GCT AGG CCT GAT CCC AAG AAG AAC CTC ACT ACT TTA GTG AAA GCA1605
Ala Arg Pro Asp Pro Lys Lys Asn Leu Thr Thr Leu Val Lys Ala
490 495 500
TTT GGT GAA TGT CGT CCA TTG AGA GAG CTT GCT AAT CTT ACT TTG1650
Phe Gly Glu Cys Arg Pro Leu Arg Glu Leu Ala Asn Leu Thr Leu
505 510 515
ATA ATG GGT AAT CGA GAT AAT ATC GAC GAA ATG TCT AGC ACC AAT1695
Ile Met Gly Asn Arg Asp Asn Ile Asp Glu Met Ser Ser Thr Asn
520 525 520
TCT GCA CTT CTT CTT TCA ATC TTG AAA ATG ATA GAT AAG TAT GAT1740
Ser Ala Leu Leu Leu Ser Ile Leu Lys Met Ile Asp Lys Tyr Asp
525 540 540
CTT TAT GGT CAA GTA GCT TAT CCT AAA CAC CAC AAG CAG TCA GAT1785
Leu Tyr Gly Gln Val Ala Tyr Pro Lys His His Lys Gln Ser Asp
545 550 555
GTT CCT GAT ATC TAC CGT CTT GCT GCA AAG ACT AAG GGT GTT TTT1830
Val Pro Asp Ile Tyr Arg Leu Ala Ala Lys Thr Lys Gly Val Phe
560 565 570
ATT AAT CCA GCT TTT ATT GAG CCT TTT GGA CTG ACT TTG ATT GAG1875
Ile Asn Pro Ala Phe Ile Glu Pro Phe Gly Leu Thr Leu Ile Glu
575 580 585
GCA GCA GCT TAT GGT CTC CCA ATG GTA GCC ACA AAA AAT GGA GGA1920
Ala Ala Ala Tyr Gly Leu Pro Met Val Ala Thr Lys Asn Gly Gly
590 595 600
CCT GTT GAT ATA CAT AGG GTT CTT GAC AAT GGT CTC TTA GTG GAT1965
Pro Val Asp Ile His Arg Val Leu Asp Asn Gly Leu Leu Val Asp
605 610 615
CCC CAT GAT CAG CAG GCA ATT GCT GAT GCT CTT TTG AAG TTG GTT2010
Pro His Asp Gln Gln Ala Ile Ala Asp Ala Leu Leu Lys Leu Val
620 625 630
GCT GAT AAG CAA CTG TGG GCT AAA TGC AGG GCA AAT GGA TTA AAA2055
Ala Asp Lys Gln Leu Trp Ala Lys Cys Arg Ala Asn Gly Leu Lys
635 640 645
AAT ATC CAC CTT TTC TCA TGG CCC GAG CAC TGT AAA ACT TAT CTA2100
Asn Ile His Leu Phe Ser Trp Pro Glu His Cys Lys Thr Tyr Leu
650 655 660
TCC CGG ATA GCT AGC TGC AAA CCA AGG CAA CCA CGC TGG CTG AGA2145
Ser Arg Ile Ala Ser Cys Lys Pro Arg Gln Pro Arg Trp Leu Arg
665 670 675
TCC ATT GAT GAT GAT GAT GAA AAT TCA GAA ACA GAT TCA CGT AGT2190
Ser Ile Asp Asp Asp Asp Glu Asn Ser Glu Thr Asp Ser Pro Ser
680 685 690
GAT TCC TTG AGA GAT ATT CAT GAT ATA TCT CTG AAT TTG AGA TTT2235
Asp Ser Leu Arg Asp Ile His Asp Ile Ser Leu Asn Leu Arg Phe
695 700 705
TCA TTA GAT GGG GAA AAG AAT GAC AAT AAA GAA AAT GCT GAT AAT2280
Ser Leu Asp Gly Glu Lys Asn Asp Asn Lys Glu Asn Ala Asp Asn
710 715 720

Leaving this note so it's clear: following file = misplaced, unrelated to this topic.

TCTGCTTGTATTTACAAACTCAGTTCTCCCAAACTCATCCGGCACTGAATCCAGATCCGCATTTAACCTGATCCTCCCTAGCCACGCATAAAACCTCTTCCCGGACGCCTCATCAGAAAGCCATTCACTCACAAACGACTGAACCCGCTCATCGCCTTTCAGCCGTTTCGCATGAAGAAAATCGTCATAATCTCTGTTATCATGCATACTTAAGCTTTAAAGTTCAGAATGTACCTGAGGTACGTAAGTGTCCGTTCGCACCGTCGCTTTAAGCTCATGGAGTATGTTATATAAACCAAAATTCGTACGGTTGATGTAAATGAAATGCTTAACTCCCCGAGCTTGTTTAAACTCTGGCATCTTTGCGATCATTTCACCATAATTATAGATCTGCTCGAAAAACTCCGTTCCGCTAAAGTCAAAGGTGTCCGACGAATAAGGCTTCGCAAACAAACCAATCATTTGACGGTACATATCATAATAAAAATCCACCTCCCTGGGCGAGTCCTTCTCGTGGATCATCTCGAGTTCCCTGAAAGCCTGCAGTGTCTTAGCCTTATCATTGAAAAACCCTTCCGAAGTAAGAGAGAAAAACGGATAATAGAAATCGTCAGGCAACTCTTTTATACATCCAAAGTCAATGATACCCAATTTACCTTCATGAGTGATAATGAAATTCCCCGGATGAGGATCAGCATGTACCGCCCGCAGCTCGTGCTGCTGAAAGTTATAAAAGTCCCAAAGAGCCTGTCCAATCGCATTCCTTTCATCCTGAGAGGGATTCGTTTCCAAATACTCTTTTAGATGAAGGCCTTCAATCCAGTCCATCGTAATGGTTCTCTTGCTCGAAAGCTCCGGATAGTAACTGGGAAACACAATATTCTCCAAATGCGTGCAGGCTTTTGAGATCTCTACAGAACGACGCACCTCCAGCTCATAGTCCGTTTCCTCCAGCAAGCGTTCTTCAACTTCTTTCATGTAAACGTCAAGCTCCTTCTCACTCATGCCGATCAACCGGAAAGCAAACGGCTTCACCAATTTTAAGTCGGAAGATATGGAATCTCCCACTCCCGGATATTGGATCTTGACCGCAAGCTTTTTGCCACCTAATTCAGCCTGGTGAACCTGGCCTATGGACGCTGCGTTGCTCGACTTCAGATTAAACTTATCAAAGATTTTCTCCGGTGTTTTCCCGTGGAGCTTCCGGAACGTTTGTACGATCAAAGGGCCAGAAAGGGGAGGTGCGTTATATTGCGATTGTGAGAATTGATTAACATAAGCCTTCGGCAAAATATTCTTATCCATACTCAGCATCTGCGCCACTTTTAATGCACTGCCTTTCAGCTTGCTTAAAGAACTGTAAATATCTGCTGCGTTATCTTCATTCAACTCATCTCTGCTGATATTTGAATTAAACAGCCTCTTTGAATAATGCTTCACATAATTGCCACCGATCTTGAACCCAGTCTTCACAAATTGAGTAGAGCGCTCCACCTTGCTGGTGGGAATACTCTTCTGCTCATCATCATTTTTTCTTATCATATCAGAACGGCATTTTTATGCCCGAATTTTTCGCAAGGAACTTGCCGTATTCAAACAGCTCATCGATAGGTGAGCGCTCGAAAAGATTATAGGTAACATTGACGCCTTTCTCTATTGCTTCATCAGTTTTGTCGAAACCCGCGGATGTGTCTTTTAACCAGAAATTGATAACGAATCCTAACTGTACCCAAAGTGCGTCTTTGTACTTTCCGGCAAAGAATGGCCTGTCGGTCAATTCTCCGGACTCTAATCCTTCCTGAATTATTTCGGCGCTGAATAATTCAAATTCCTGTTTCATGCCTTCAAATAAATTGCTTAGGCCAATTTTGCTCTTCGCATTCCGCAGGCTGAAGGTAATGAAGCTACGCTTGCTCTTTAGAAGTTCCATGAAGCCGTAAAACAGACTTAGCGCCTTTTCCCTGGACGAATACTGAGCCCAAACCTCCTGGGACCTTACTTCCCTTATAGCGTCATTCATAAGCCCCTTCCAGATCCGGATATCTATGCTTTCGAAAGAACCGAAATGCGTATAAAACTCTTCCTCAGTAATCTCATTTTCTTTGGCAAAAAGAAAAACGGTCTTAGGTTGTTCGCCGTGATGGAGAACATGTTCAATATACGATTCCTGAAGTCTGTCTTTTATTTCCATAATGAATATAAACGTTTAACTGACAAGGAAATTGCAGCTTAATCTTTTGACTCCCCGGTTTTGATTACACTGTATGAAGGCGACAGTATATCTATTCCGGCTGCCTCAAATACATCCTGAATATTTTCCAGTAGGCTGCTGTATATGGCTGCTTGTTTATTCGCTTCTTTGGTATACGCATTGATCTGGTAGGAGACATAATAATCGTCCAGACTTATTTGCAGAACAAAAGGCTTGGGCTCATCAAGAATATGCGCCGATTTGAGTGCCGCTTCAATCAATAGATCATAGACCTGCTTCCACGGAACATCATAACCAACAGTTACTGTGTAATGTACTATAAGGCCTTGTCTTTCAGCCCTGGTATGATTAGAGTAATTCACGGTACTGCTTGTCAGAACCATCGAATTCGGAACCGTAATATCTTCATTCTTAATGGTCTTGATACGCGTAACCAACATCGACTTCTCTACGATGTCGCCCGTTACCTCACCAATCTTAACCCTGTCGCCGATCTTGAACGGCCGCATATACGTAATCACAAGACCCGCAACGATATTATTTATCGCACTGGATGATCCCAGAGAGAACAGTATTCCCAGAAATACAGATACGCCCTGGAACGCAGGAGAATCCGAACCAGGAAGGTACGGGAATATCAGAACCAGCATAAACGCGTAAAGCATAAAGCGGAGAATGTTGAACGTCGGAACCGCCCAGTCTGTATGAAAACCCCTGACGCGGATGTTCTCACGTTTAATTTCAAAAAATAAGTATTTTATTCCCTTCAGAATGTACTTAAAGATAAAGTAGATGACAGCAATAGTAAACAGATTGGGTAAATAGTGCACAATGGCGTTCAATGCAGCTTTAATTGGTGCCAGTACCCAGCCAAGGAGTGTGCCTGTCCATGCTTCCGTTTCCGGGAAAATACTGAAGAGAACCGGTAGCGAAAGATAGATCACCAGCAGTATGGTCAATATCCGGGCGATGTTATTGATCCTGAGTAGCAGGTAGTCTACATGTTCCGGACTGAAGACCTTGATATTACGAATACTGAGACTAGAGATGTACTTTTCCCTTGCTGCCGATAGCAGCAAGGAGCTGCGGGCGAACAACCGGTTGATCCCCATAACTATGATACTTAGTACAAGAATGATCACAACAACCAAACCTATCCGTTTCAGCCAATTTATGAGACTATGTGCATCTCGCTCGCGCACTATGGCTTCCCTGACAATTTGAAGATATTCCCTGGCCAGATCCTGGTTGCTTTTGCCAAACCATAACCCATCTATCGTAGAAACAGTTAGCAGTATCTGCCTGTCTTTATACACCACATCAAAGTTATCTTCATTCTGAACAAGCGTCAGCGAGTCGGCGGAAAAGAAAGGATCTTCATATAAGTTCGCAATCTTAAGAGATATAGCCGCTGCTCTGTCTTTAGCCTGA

ACA TTA GAC CCC GAA GTT CGA AGG AGG AAG TTA GAG AAT GCT GTT2325
Thr Leu Asp Pro Glu Val Arg Arg Ser Lys Leu Glu Asn Ala Val
725 730 735
TTG TCC TTA TCT AAG GGT GCA CTG AAG AGC ACA TCA AAA TCT TGG2370
Leu Ser Leu Ser Lys Gly Ala Leu Lys Ser Thr Ser Lys Ser Trp
740 745 750
TCG TCA GAC AAG GCA GAC CAA AAC CCT GGT GCT GGT AAA TCC CCA2415
Ser Ser Asp Lys Ala Asp Gln Asn Pro Gly Ala Gly Lys Phe Pro
755 760 765
GCG ATT AGG AGG AGG CGA CAT ATT TTT GTT ATT GCA GTG GAT TGT2460
Ala Ile Arg Arg Arg Arg His Ile Phe Val Ile Ala Val Asp Cys
770 775 780
GAT GCT AGC TCA GGA CTC TCT GGA AGT GTG AAA AAG ATA TTT GAG2505
Asp Ala Ser Ser Gly Leu Ser Gly Ser Val Lys Lys Ile Phe Glu
785 790 795
GCT GTA GAG AAG GAA AGG GCA GAG GGT TCC ATT GGA TTT ATC CTG2550
Ala Val Glu Lys Gla Arg Ala Glu Gly Ser Ile Gly Phe Ile Leu
800 805 810
GCT ACA TCT TTC AAT ATA TCA GAA GTA CAG TCT TTC CTG CTT TCA2595
Ala Thr Ser Phe Asn Ile Ser Glu Val Gln Ser Phe Leu Leu Ser
815 820 825
GAG GGC ATG AAT CCT ACT GAT TTT GAT GCT TAG ATA TGC AAT AGT2640
Glu Gly Met Asn Pro Thr Asp Phe Asp Ala Tyr Ile Cys Asn Ser
830 835 840
GGT GGT GAT CTT TAT TAT TCG TCC TTC CAT TCT GAG CAA AAT CCT2685
Gly Gly Asp Leu Tyr Tyr Ser Ser Phe His Ser Glu Gln Asn Pro
845 850 855
TTT GTA GTT GAC TTG TAC TAT CAC TCA CAT ATT GAG TAT CGT TGG2730
Phe Val Val Asp Leu Tyr Tyr His Ser His Ile Glu Tyr Arg Trp
860 865 870
CGG GGC GAA GGA TTG AGA AAG ACT TTG GTG CGT TGG GGC GCC TCT2775
Gly Gly Glu Gly Leu Arg Lys Thr Leu Val Arg Trp Ala Ala Ser
875 880 885
ATC ATT GAT AAG AAT GGT GAA AAT GGA GAT CAC ATT GTT GTT GAG2820
Ile Ile Asp Lys Asn Gly Glu Asn Gly Asp His Ile Val Val Glu
890 895 900
GAT GAA GAC AAT TCA GCT GAC TAC TGC TAT ACT TTC AAA GTG TGC2865
Asp Glu Asp Asn Ser Ala Asp Tyr Cys Tyr Thr Phe Lys Val Cys
905 910 915
AAG CCT GGG AGG GTT GCT CCA TGT AAA GAG GTT AGA AAA GTA ATG2910
Lys Pro Gly Thr Val Pro Pro Ser Lys Glu Leu Arg Lys Val Met
920 925 930